Swimming goggles are mandatory for your training, as they will protect your eyes from the chlorine water, provide you with the necessary visibility and will permit more relaxed and streamlined swimming. Your googles are in fact the most important gear for your swim training. But, selecting the best swimming goggles for your personal preferences can be a frustrating experience. There are many brands that offer goggles in endless sizes, shapes and prices. However, it is important to find a pair that will be comfortable enough for you to be worn for a one or two hour training session. The goggles should be padded with gaskets made of soft rubber or silicone. In addition the nose bridge shouldn’t cut into your skin. The straps should be easily adjustable even while you are swimming.
My advise, take your time in the shop and try out many different models. A high price or famous brand is no guarantee that the goggles will fit better to you face. When trying them in the shop the goggles should stick easily to your face without using the straps. That will also ensure that no water will leak in during training or competition. For the indoor pool you may choose clear lenses; for outdoors UV protected coloured lenses. I recommend to buy a goggle case to protect the goggles in your swim bag.
However, only during your swim training you will understand whether you bought the right model. Don't be disappointed when it didn't work out with the first pair. You have to try hard, to find your perfect fit. I had already piled up a small collection of goggles at home, before I finally found the perfect pairs for my needs. I have chosen two different types of goggles. One pair of comfortable but resistant goggles, that I use in daily pool trainings and in open water trainings and competitions. And another pair of slim and tight (but not so comfortable) goggles for pool competitions. Those allow me to dive in from starting blogs and do quick flip turns without losing them.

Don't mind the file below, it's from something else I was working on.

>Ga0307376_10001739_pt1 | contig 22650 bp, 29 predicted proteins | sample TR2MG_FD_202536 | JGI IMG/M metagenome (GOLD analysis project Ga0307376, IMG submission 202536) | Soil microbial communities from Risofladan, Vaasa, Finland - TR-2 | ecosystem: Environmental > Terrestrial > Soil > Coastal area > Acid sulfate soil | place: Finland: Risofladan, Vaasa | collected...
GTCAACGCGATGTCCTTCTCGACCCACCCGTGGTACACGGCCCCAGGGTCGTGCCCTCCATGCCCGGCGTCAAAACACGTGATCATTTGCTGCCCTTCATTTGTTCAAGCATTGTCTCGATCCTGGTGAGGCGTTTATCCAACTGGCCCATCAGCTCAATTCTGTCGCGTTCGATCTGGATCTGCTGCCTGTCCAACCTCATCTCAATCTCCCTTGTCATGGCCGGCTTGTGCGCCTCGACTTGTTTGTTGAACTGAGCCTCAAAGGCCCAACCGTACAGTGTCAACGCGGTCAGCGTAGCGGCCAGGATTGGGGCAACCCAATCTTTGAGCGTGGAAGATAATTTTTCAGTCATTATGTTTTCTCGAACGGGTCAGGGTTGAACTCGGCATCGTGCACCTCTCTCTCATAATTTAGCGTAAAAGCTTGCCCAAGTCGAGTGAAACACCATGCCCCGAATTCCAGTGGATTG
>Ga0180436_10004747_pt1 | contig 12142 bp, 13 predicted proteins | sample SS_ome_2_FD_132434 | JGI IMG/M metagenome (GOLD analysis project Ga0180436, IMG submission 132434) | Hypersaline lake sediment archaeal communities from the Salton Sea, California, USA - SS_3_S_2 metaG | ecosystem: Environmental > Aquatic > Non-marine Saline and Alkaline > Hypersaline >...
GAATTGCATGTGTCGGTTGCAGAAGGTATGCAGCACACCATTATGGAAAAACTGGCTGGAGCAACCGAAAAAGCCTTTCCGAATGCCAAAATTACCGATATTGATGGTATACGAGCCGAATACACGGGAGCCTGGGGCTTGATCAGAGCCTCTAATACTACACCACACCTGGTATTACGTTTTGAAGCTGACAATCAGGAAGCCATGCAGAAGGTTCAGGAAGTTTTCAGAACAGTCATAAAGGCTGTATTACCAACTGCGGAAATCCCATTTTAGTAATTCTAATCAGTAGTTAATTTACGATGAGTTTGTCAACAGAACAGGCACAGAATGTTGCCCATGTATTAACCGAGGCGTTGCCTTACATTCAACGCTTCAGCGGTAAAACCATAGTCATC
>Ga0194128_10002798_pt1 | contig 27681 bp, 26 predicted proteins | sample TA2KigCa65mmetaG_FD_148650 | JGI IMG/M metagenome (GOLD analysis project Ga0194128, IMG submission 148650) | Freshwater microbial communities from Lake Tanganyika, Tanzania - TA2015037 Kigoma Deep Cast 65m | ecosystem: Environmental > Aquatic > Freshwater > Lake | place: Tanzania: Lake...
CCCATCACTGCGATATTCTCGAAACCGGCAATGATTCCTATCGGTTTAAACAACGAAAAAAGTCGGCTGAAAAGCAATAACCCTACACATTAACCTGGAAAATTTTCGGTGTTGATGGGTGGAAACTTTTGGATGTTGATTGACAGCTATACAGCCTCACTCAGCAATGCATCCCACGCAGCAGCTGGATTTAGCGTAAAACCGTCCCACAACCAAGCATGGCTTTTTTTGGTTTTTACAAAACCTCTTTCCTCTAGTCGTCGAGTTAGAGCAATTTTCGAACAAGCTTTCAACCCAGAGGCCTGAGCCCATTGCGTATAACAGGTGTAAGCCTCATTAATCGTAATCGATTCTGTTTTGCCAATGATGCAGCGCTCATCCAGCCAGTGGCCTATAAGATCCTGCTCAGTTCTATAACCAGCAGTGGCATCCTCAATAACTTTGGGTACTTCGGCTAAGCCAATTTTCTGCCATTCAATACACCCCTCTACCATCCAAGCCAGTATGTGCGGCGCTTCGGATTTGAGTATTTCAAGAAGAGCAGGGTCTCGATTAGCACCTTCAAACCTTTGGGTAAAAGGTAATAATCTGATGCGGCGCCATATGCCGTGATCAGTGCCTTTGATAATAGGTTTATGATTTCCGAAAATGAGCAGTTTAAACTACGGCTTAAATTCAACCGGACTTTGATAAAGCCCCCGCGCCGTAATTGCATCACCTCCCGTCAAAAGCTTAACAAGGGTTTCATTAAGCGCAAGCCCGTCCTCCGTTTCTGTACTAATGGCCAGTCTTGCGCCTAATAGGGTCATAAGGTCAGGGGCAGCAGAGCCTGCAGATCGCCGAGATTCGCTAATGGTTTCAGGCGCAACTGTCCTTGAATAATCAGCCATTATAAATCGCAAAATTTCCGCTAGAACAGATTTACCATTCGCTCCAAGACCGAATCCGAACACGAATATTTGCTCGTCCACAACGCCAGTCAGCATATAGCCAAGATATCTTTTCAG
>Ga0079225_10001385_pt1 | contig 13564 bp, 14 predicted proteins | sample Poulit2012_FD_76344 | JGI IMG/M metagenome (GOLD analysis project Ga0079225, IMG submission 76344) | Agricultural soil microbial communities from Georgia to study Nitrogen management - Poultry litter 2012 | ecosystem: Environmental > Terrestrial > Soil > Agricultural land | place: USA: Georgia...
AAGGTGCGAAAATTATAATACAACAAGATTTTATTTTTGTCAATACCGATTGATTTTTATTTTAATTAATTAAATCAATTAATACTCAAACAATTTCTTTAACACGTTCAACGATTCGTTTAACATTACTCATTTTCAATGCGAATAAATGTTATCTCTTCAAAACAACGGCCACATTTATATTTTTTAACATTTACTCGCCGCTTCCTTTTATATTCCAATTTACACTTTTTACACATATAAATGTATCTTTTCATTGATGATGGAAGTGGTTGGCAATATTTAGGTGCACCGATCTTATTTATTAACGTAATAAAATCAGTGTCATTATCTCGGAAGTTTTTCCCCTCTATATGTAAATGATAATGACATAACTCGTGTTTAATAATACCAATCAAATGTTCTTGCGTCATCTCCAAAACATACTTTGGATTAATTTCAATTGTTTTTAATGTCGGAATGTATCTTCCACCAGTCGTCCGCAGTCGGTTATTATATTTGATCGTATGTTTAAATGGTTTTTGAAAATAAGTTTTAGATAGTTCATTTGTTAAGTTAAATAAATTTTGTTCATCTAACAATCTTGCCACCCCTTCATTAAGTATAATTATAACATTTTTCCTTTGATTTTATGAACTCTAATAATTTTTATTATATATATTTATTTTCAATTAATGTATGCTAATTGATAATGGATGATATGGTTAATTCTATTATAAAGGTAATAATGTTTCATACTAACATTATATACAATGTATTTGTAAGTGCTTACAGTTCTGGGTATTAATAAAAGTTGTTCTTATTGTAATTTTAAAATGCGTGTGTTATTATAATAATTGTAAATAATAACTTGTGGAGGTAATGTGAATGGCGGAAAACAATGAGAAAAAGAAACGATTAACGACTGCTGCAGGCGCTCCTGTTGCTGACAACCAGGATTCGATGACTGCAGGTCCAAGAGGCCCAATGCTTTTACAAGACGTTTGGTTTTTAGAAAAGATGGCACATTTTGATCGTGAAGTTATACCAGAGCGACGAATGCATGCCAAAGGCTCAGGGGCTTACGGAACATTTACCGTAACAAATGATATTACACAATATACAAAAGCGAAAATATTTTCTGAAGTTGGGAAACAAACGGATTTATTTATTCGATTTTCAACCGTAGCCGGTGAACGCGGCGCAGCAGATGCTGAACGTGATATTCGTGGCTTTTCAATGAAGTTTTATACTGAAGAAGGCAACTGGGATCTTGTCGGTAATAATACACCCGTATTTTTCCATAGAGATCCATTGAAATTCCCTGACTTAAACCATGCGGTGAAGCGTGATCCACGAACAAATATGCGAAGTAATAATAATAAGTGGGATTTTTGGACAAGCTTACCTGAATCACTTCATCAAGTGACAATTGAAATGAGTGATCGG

Provided that you have found the perfect swim goggles for you, there is still one more problem you have to deal with. Your goggles will start fogging up in the water. This has a simple reason. Your face/air inside the goggles is warmer than the water outside the goggles. Condensation creates this fog at the inside of the lenses. How to make your swimming goggles fog-free? Almost all brands are selling swimming goggles with an anti-fog coating on the inside of the lenses. But this coating doesn't last for long. The more you touch the inside of the lenses, the more quickly the coating wears off.
So, what to do when the anti-fog coating is off? Before you consider buying a new pair of goggles; there are some common accepted solutions to at least temporary get rid of the problem.
Anti-Fog Spray Some of the known swimming gear brands have addressed the issue and developed anti-fogging products that can be a short term solution. You simply apply it into your goggles, wait a short time and wash it out. Do not forget to wash it out, otherwise it may get into your eyes and will ruin your training or competition.